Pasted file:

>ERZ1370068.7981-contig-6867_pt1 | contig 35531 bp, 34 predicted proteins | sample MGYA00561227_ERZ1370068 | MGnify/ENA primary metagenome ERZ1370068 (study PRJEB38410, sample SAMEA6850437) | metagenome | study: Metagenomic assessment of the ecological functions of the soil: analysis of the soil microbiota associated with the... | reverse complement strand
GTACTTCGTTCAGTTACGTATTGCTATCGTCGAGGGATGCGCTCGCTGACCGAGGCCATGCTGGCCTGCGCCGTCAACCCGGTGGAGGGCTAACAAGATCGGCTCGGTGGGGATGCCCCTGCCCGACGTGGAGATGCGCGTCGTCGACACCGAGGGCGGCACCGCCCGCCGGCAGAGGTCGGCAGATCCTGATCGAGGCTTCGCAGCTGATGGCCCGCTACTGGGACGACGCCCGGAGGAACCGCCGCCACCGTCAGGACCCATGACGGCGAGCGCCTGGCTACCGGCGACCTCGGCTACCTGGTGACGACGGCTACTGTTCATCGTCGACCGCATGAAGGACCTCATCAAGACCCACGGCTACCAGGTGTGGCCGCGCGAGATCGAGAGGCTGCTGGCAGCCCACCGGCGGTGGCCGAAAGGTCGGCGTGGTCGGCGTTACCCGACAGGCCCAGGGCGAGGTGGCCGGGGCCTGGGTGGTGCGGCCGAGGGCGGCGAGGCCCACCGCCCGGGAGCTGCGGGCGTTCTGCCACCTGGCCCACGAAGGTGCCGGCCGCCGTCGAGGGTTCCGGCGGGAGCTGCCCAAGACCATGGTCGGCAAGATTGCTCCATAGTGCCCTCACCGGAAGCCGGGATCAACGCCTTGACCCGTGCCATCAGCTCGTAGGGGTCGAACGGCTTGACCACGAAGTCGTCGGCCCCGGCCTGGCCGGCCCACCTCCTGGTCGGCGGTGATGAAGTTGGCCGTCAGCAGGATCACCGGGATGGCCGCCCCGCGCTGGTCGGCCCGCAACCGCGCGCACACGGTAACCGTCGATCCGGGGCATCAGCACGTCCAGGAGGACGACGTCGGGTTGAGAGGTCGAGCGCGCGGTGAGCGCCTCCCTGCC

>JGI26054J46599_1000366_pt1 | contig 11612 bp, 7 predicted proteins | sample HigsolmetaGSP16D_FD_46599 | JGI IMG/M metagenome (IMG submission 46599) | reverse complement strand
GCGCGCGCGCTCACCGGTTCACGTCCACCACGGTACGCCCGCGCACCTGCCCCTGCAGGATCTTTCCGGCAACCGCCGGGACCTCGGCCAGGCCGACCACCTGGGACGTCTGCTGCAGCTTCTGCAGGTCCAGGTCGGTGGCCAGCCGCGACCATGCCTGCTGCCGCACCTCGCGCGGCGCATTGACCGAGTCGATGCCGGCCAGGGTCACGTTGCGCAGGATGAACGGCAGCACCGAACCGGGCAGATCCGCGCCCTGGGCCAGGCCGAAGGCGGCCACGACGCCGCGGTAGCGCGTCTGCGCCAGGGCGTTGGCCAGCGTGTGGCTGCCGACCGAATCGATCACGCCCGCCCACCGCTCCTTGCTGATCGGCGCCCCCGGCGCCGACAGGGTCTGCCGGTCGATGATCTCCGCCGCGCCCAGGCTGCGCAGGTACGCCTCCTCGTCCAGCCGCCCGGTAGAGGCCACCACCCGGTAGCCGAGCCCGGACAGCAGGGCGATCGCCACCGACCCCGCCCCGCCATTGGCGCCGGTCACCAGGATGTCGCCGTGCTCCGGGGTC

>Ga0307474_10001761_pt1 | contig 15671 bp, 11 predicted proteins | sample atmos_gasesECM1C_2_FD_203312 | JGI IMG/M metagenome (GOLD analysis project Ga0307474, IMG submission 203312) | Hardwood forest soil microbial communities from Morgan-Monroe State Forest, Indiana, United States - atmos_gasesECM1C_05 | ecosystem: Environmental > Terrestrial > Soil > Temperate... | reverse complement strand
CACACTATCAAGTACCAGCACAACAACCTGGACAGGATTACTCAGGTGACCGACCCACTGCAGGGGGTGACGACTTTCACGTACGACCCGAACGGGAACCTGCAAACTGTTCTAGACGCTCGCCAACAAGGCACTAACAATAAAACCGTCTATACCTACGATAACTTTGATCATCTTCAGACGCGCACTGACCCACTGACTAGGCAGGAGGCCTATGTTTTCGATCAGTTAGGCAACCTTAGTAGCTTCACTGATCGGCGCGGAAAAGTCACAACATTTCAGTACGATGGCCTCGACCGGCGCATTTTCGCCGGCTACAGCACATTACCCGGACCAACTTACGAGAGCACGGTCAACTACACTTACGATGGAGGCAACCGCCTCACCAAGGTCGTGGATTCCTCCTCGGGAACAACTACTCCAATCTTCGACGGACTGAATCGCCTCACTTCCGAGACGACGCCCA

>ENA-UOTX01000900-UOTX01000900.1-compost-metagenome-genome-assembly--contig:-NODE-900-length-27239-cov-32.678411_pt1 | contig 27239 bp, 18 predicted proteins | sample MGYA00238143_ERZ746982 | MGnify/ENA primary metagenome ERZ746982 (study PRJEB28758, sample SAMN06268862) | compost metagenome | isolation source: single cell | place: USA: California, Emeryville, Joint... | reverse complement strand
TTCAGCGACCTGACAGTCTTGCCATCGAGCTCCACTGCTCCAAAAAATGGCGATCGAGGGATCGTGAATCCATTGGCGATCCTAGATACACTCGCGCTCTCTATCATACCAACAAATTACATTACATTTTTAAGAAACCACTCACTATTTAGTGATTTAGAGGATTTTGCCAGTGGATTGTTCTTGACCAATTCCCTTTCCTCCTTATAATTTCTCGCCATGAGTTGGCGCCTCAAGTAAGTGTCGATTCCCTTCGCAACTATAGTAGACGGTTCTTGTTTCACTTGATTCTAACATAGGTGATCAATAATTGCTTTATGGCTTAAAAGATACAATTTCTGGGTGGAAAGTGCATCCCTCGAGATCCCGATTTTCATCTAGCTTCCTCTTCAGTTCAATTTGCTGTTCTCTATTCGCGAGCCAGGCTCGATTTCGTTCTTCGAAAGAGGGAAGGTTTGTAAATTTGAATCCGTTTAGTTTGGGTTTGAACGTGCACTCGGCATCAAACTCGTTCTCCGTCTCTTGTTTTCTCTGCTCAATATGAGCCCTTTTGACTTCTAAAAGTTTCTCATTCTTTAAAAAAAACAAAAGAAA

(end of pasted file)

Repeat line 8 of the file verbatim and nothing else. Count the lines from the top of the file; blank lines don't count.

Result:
TTCAGCGACCTGACAGTCTTGCCATCGAGCTCCACTGCTCCAAAAAATGGCGATCGAGGGATCGTGAATCCATTGGCGATCCTAGATACACTCGCGCTCTCTATCATACCAACAAATTACATTACATTTTTAAGAAACCACTCACTATTTAGTGATTTAGAGGATTTTGCCAGTGGATTGTTCTTGACCAATTCCCTTTCCTCCTTATAATTTCTCGCCATGAGTTGGCGCCTCAAGTAAGTGTCGATTCCCTTCGCAACTATAGTAGACGGTTCTTGTTTCACTTGATTCTAACATAGGTGATCAATAATTGCTTTATGGCTTAAAAGATACAATTTCTGGGTGGAAAGTGCATCCCTCGAGATCCCGATTTTCATCTAGCTTCCTCTTCAGTTCAATTTGCTGTTCTCTATTCGCGAGCCAGGCTCGATTTCGTTCTTCGAAAGAGGGAAGGTTTGTAAATTTGAATCCGTTTAGTTTGGGTTTGAACGTGCACTCGGCATCAAACTCGTTCTCCGTCTCTTGTTTTCTCTGCTCAATATGAGCCCTTTTGACTTCTAAAAGTTTCTCATTCTTTAAAAAAAACAAAAGAAA